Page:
Contemporary Japanese architecture started with Kenzo Tange, a symbolic figure in the field and a member of the first postwar generation of architects. He played major roles in 2 national events: the 1964 Tokyo Olympics and the 1970 Osaka Expo, but his work received criticism and rejection from younger generations who sought and pursued new trajectories. Through working to surpass previous generations, the discipline of architecture became intensely contested and engaged. As a result, unique approaches towards addressing architectural problems were established, thus contributing to an understanding of contemporary Japanese architecture as differentiated from architecture in the rest of the world.
In the half-century period after Tange, social conditions in Japan changed radically - domination of the global economy due to the collapse of the bubble economy, proliferation of information technology, population decline, the Great East Japan earthquake, and preparation for the 2020 Tokyo Olympics. During this period of rapid change, what did leading Japanese architects think, and how did they produce their work?
This course will explore four facets of contemporary Japanese architecture; theory, technology, city, and humans. The course will also span five generations of architects since Kenzo Tange. Through lectures by instructors and discussions with the most influential Japanese architects, the course will trace the development of contemporary Japanese architecture and will consider its future direction.
In Part 1, we will focus on two of the four facets of Japanese architecture; theory and technology.
The theory portion will feature discussions with architects who played a significant role in influencing the development of theoretical frameworks that contributed to guiding contemporary Japanese architecture. Terunobu Fujimori, Arata Isozaki, Hisao Kohyama, Hidetoshi Ohno, and Kazuyo Sejima will visit their buildings and discuss the ideas behind their respective works.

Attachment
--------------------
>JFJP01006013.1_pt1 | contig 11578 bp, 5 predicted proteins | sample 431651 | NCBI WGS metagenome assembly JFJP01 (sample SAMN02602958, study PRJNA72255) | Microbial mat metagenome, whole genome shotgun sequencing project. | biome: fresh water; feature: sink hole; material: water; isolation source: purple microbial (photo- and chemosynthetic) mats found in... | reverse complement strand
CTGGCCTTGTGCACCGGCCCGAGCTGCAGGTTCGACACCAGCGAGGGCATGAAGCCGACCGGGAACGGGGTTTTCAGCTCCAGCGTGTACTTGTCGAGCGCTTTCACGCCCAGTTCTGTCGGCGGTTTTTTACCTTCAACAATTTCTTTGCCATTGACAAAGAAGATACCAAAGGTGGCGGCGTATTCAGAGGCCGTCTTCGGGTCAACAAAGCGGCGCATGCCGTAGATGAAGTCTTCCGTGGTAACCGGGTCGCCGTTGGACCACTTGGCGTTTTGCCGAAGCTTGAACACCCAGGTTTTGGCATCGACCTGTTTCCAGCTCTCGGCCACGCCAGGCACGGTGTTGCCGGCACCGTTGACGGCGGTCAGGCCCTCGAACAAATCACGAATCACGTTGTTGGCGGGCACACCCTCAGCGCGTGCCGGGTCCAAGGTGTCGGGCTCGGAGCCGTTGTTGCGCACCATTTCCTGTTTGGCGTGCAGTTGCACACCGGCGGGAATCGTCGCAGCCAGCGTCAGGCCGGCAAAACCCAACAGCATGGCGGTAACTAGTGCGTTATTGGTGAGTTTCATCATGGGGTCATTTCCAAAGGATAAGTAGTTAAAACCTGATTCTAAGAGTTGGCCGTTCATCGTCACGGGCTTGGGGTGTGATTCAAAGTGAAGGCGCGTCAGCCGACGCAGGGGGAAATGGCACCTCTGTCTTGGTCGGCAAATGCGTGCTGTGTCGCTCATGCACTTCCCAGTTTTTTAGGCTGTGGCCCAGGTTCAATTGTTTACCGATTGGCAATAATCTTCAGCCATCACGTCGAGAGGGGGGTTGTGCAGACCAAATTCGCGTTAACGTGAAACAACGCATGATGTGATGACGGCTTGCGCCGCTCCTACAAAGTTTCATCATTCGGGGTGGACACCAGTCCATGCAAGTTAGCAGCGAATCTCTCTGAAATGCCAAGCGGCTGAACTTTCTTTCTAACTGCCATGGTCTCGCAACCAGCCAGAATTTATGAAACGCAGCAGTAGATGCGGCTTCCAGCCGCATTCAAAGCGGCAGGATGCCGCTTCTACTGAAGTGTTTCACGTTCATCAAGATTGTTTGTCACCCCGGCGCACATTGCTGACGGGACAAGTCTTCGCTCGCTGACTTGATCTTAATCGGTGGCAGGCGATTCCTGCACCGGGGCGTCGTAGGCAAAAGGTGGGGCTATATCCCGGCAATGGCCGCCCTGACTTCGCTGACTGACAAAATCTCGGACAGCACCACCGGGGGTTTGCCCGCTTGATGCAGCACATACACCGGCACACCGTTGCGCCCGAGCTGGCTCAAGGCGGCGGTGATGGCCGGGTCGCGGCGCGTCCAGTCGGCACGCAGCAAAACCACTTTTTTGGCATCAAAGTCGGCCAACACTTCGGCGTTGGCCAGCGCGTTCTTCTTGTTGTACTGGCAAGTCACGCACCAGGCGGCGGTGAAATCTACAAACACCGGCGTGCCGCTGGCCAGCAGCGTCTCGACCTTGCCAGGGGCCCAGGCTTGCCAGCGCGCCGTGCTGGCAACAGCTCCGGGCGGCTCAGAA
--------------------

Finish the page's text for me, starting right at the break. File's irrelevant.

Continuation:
The technology portion will focus on works by architects who explored the use of technology—from techniques used for traditional crafts to computational processes—as a vehicle for their investigations into the conceptualization and production of architecture. Tadao Ando, Shigeru Ban, Manabu Chiba, and Kazuhiko Namba will visit their buildings to discuss the ideas behind their respective works.
In Part 2, the following leading Japanese architects will discuss their work — Sou Fujimoto, Hiroshi Hara, Itsuko Hasegawa, Toyo Ito, Fumihiko Maki, Satoko Shinohara, Yoshiharu Tsukamoto, and Riken Yamamoto. Don’t miss the second half of this great course!
- Development of contemporary Japanese architecture since the 1964 Tokyo Olympics
- Features of works of influential Japanese architects
- Theories behind practices in contemporary Japanese architecture
- Unique technologies used for contemporary Japanese architecture
- Present concerns and potential future directions for contemporary Japanese architecture
- Kengo Kuma
- Yusuke Obuchi
EdX est une plateforme d'apprentissage en ligne (dite FLOT ou MOOC). Elle héberge et met gratuitement à disposition des cours en ligne de niveau universitaire à travers le monde entier. Elle mène également des recherches sur l'apprentissage en ligne et la façon dont les utilisateurs utilisent celle-ci. Elle est à but non lucratif et la plateforme utilise un logiciel open source.
EdX a été fondée par le Massachusetts Institute of Technology et par l'université Harvard en mai 2012. En 2014, environ 50 écoles, associations et organisations internationales offrent ou projettent d'offrir des cours sur EdX. En juillet 2014, elle avait plus de 2,5 millions d'utilisateurs suivant plus de 200 cours en ligne.
Les deux universités américaines qui financent la plateforme ont investi 60 millions USD dans son développement. La plateforme France Université Numérique utilise la technologie openedX, supportée par Google.